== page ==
A little way down stopped by a small pond to take pictures. The edges of the pond were starting to freeze. I felt this was a good time to cross as a few days later the going would get quite tough.
There was more snow on the other side of the pass, quite likely because it faced North. I found it more beautiful too.
On this side, road construction was going on at a good pace. The road was also more messed up. At one spot we had to spot for more than 30min while the JCB cleared the road after some blasting.
As the road descended, vegetation appeared. The road was still no more than a wide trail. My bike soon started sputtering. I borrowed half a bottle of fuel to make it till Killar where we brought fuel in black to fill the bikes.
By the time we reached Killar, Kishtwar was out of reach. Finding a room we dumped our luggage and then stepped out for tea. There was no internet in town. Fortunately the phones worked. Sat on the balcony and enjoyed the view.
Once it got dark, stepped out. Found a mobile repair shop where I got my camera screw tightened.
Also found out that the road to Kishtwar is closed at times due to blasting. So decided to head out really early in the morning.
It was quite dark when we left. Goal was to cross the Cliffhanger part before the blasting commenced. As we turned towards Kishtwar, there was a little bit of light.
Off towards the left, the route up to Sach Pass could be seen. Today’s route would have us follow the Chenab river all the way till Kishtwar.
The road, true to its name, is said to be one of the most dangerous to ride on. It is a narrow road cut high into the mountains. There is a steep cliff above and below the river. A slip means hundreds of feet down into the cold waters of Chenab.
Turning a corner, saw the road blocked due to a land slide. Rocks and trees halting our drive forward. There was nothing to do but wait.
Slowly vehicles started piling up on either side of the slide. Few trucks, a dumper and other vehicles. A bus came, dropped its passengers who walked to the other side and boarded another bus and went their way.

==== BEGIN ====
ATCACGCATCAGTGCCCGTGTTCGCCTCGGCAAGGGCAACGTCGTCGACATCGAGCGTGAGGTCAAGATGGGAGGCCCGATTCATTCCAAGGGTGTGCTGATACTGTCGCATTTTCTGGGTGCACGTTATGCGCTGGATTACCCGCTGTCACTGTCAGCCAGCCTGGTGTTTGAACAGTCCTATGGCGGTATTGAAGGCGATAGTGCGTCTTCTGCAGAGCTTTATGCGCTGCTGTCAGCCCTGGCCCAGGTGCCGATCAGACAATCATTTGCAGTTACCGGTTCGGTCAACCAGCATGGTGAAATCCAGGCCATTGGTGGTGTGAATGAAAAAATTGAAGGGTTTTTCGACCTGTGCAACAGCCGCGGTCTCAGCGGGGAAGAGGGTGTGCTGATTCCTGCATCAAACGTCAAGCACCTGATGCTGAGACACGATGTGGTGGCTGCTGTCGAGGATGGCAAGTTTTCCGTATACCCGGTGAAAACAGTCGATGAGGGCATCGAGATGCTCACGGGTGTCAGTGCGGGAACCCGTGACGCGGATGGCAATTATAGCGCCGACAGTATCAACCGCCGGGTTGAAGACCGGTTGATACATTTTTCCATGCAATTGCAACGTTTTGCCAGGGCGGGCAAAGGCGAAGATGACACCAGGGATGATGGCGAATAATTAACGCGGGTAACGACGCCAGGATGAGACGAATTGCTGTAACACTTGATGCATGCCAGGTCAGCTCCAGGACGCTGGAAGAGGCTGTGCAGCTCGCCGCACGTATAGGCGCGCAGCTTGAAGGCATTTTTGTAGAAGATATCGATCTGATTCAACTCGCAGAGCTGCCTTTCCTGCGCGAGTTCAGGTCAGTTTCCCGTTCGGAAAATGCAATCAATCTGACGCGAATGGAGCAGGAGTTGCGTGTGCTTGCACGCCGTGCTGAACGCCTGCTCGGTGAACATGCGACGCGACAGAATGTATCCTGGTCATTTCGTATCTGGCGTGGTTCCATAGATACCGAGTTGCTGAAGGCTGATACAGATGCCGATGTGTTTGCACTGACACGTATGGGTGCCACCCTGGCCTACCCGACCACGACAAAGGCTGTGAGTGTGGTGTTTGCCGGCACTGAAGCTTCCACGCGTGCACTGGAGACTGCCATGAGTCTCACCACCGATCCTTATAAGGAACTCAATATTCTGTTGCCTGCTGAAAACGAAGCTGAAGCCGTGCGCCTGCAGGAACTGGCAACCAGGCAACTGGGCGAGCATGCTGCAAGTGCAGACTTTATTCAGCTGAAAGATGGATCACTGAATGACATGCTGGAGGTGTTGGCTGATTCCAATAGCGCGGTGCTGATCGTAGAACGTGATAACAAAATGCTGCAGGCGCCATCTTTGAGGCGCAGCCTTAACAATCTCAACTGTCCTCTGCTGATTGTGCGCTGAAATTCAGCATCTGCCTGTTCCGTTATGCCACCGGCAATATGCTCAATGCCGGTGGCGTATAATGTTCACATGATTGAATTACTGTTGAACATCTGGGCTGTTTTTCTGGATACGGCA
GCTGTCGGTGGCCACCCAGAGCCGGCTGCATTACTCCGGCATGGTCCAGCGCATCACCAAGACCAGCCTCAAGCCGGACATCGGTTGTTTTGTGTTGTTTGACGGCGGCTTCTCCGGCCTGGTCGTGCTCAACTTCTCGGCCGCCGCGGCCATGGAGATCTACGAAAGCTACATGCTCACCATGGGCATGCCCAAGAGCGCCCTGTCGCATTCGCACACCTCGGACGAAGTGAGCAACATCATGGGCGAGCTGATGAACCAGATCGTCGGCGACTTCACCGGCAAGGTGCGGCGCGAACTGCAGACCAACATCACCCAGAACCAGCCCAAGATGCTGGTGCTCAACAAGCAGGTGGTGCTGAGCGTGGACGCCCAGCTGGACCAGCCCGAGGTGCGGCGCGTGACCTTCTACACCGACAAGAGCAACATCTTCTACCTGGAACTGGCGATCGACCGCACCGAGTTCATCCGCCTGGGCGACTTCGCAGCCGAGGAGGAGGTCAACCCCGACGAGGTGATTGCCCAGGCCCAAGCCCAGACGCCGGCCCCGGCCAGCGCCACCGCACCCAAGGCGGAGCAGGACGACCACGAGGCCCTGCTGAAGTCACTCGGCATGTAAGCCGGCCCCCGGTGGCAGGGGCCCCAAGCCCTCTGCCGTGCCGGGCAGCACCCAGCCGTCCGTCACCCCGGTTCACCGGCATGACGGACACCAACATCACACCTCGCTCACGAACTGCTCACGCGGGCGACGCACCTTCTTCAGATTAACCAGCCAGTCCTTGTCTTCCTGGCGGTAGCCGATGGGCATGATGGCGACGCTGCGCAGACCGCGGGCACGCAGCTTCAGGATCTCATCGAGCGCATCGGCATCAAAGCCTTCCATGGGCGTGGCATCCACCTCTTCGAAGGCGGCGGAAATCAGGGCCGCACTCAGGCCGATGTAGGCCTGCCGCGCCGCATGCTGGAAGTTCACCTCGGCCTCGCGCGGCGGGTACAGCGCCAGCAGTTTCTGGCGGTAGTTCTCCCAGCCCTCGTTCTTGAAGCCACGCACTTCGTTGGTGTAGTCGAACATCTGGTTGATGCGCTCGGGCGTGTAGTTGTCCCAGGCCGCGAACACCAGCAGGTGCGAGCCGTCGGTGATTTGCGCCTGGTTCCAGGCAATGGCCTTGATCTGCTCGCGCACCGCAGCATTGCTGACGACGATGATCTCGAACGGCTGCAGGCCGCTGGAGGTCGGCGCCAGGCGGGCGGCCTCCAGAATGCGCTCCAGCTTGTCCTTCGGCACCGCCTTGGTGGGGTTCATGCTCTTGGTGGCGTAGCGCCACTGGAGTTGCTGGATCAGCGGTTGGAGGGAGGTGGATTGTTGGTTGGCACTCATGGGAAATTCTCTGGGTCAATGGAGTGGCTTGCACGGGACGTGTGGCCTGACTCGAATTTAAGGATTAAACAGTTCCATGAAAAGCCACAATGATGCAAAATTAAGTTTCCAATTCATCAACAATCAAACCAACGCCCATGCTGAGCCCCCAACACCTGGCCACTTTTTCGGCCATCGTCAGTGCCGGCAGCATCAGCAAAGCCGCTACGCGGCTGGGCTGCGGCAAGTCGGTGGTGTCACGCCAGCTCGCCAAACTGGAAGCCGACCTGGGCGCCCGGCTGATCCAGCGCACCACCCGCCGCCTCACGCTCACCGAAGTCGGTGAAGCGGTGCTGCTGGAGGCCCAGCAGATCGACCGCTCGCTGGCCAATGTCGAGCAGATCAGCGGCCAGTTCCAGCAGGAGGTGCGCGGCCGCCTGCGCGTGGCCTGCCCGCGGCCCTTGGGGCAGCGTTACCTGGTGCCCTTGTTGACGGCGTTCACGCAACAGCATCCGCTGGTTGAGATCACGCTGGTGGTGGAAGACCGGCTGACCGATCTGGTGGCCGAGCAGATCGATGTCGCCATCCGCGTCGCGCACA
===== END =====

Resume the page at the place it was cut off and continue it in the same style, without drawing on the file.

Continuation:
It was cold, so I started collecting woods. Others helped and soon we had a fire going. People fished out whatever they had to eat and shared – both food and stories.
It was well past 0800 when a JCB came and cleared the road enough for the bikes to go through. So much so for starting early.
After the initial stretch of bareness, the road went though some dense forest. In shade, with absence of sun, it was cold.
And then the Kashmir border. Technically Kanyakumari to Kashmir was achieved, but then the fun was just starting. At the border, had to register and show ID.
The police man suggested that Sansari bridge is a good spot for picture. Took the customary sitting down picture at the bridge.
As we climbed out of Sankari bridge, Sandeep’s bullet dropped it’s silencer/exhaust. We tied it over my saddle bags and headed ahead.
An hour later the much revered Cliffhanger stretch arrived. There was some road cutting going on for the Cliffhanger bypass. So we had to stop for a while. It was a nice place to stop. The sun was warm on the backs. Out in front the Cliffhanger stretched out in all its glory, the old below the new.
In a few years, rider may not be able to experience the old glory as the original stretch would close and new one opened.
Once the JCB moved aside, we were allowed to go ahead. At one point the loose debris was piled high and I lost my balance. Bike tilted to the right and I could not pull it back straight. Had not choice but to let it down gently. Slid my leg out from under and picked it up. No harm except for the bruised ego.
The Cliffhanger was all it was famous for and more. The narrow road with steep drop would scare any fainthearted person.
I personally was awed by how they would have gone about cutting this road in the days before modern machinery was available.
Having cross the most dangerous stretch, we were stopped by a blasting operation in progress. Waited for about 45min before we could proceed.
More road construction ahead meant that going was slow. Eventually reached Gulabgarh. There we got the Enfield repaired and had lunch.
A plain thali of roti-sabzi-dal was as fulfilling as we could find.
The road ahead was lovely. Still cut into the steep rocky hillside, it was well paved and a pleasure to drive on. Stopped a couple of times to admire the Chenab flowing down below the steep cliffs.
As we got closed to Kishtwar, the valley opened up. The hills were gently sloped with field and houses all over. As we were taking pictures, Sajid walked up to us and started talking interested by the KA registered bike. Mention of K2K list up his eyes and he was full of questions.
On leaving he recommended a hotel at Kishtwar. Dumping our stuff at the hotel, we went to the market searching for a place to eat.
The place was crawling with police & armed forces. So returned back to the hotel. Asked the cook to make some special local dish. So he whipped up an bowl of rogan josh.
A hearty meal and off to bed.